Control of the U.S. Senate is up for grabs on Nov. 4, and illegal voters may tip the balance. Estimates are that more than 14 percent of non-citizens were registered to vote in the elections of 2008 and 2010, and that could now easily exceed the margin of victory in many tight Senate races.
Democrats typically win more than 80 percent of the votes cast by non-citizens, so votes cast by non-citizens produce a net bonanza of additional votes for Democrats. Democrat Al Franken won a Republican U.S. Senate seat in Minnesota by a margin of only 312 votes in 2008, and with the immense power of incumbency he is expected to cruise to reelection this time.
New non-partisan research by professors at Old Dominion University uncovered the shocking amount of voting by non-citizens, as published by the Washington Post last Friday. Their work did not choose sides in the debate over whether non-citizens should be allowed to vote, which Congress has already answered in the negative by sensibly limiting voting in federal elections to only American citizens.
This study concluded that voter ID alone will not eliminate voting by non-citizens, because voter ID does not require proof of citizenship, such as a passport or birth certificate. But that loophole is easily closed by requiring proof of citizenship to register to vote, just as one must show proof of citizenship in order to obtain a passport.
Several states enacted common-sense provisions in order to strengthen voter integrity in this year's election. The U.S. Supreme Court denied an attempt to block voter ID from going into effect in Texas, so at least the Lone Star state will be able to limit mischief at their polls in this election.
Other states are not so fortunate. Wisconsin passed a voter ID law that was upheld by the Seventh Circuit, but the U.S. Supreme Court then blocked that good law from going into effect this November.
In July, three non-citizens were indicted for illegal voting in Ohio in the 2012 presidential election. But most illegal voting cases end in a plea bargain that results in erasure of the convictions after a year if the defendant stays out of additional trouble for that long.
In Colorado, which could decide which party controls the U.S. Senate, votes are now cast entirely by mail with little protection against voter fraud. A total of 3.6 million ballots were sent to Coloradans based on addresses as old as 2008, which is six years ago.
One Colorado state senator said he has been to households that have received as many as seven separate ballots, and the person now living there could vote all seven ballots without anyone noticing. Paid political activists, known as "harvesters," can gather up to 10 ballots of others and then dump them all in an unguarded drop box, and there is nothing that stops harvesters from gathering and voting even more.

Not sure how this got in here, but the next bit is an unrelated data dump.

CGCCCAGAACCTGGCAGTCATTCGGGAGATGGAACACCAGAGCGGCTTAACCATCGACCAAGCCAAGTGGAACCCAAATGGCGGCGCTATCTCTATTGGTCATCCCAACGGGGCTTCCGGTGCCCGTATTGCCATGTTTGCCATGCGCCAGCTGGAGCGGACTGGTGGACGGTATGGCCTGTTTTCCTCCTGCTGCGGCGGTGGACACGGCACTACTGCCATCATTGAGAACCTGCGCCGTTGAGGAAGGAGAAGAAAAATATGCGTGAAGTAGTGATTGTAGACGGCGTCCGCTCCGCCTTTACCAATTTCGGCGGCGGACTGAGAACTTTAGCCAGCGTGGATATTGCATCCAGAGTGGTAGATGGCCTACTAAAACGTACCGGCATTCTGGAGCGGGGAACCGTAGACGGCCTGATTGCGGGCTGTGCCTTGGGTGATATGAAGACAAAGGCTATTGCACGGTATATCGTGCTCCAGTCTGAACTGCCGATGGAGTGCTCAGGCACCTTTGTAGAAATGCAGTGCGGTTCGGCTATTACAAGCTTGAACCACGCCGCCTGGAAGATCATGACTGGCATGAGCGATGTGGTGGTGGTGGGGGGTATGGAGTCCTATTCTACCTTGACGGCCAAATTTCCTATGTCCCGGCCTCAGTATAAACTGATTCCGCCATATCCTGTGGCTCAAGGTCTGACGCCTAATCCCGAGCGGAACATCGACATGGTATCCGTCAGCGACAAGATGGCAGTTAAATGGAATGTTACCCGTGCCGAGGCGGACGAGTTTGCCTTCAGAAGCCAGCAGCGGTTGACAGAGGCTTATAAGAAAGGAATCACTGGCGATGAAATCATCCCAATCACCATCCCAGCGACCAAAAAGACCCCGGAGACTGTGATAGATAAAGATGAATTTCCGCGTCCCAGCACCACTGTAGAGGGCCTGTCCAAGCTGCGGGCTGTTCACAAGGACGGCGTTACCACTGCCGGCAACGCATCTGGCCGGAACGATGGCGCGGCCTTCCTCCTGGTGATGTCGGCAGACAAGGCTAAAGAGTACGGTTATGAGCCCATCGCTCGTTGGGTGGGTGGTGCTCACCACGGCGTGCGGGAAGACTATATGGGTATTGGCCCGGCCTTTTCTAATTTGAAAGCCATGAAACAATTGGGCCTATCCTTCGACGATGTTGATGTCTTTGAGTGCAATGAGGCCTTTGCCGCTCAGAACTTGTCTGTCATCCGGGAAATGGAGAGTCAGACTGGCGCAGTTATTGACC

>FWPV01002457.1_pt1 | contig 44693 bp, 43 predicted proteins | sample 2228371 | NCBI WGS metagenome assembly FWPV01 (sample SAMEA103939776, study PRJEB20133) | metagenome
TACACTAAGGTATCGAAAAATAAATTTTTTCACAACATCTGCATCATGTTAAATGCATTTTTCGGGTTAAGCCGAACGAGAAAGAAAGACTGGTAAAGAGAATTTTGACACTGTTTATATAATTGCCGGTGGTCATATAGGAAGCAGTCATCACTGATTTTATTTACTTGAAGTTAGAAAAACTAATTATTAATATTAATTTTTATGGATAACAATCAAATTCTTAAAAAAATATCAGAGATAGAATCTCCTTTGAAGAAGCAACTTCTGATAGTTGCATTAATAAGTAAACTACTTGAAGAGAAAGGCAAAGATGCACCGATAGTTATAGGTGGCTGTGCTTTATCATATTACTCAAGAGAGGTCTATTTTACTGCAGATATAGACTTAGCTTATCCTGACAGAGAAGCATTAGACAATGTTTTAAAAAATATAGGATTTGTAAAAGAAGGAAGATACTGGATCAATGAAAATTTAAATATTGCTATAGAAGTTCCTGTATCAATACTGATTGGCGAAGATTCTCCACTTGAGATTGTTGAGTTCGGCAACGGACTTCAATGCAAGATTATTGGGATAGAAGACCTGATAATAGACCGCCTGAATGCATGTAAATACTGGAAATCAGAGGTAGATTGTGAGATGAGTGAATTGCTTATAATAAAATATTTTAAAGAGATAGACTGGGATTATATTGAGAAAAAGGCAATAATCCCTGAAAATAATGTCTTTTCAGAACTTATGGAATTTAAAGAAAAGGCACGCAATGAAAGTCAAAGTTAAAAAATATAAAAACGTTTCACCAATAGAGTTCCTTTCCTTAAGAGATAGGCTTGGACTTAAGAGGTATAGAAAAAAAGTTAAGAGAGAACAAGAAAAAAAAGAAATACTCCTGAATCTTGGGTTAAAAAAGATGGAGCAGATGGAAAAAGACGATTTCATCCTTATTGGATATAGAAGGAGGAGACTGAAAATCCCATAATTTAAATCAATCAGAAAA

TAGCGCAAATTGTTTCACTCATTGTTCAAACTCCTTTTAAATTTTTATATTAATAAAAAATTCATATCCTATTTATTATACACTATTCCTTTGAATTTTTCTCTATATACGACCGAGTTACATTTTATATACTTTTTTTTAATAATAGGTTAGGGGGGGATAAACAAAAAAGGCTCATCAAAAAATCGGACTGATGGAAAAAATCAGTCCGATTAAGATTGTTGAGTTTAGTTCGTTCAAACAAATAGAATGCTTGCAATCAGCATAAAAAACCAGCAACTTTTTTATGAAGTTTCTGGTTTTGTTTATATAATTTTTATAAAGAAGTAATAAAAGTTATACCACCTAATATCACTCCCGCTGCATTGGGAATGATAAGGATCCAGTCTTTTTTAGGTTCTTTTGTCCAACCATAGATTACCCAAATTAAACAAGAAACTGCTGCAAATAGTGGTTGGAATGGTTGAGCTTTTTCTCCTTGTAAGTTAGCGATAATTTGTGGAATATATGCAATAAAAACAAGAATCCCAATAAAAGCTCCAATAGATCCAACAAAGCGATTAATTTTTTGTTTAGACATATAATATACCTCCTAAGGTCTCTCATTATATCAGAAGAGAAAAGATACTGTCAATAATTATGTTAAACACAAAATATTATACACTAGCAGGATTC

What happens to unused ballots that people throw out after receiving them in the mail? Most people do not shred their trash, so many unused ballots inevitably end up in apartment complex garbage bins where they are available to be filled in and sent in by unscrupulous party workers.
The lack of voting integrity makes it far from clear whether the election outcome will reflect the will of the voters. The essential role played by poll watchers is impossible in Colorado's system of mail-only balloting.
The corrupt practice of counting votes that were cast in the names of dead people reemerged in North Carolina in 2012. The executive director of that state's election board reported that the votes of 81 dead people were counted, most of whom had died before it was possible for them to cast absentee ballots.
A shocking total of 35,570 voters in North Carolina had the same last and first names and birth dates of voters who also cast ballots in other states. Many hundreds of those voters even had the same last four digits of their Social Security numbers as people having identical names and birthdays who also voted in other states.
Reforms passed in North Carolina are not effective in time to ensure
voter integrity in this election, where there is a close race for the U.S. Senate seat. No voter ID is yet in effect there.
The top priority of Obama's Department of Justice has been to oppose voter ID laws passed by various states. But Attorney General Eric Holder has announced his resignation, and the Senate should not confirm any successor who opposes state efforts to improve voter integrity.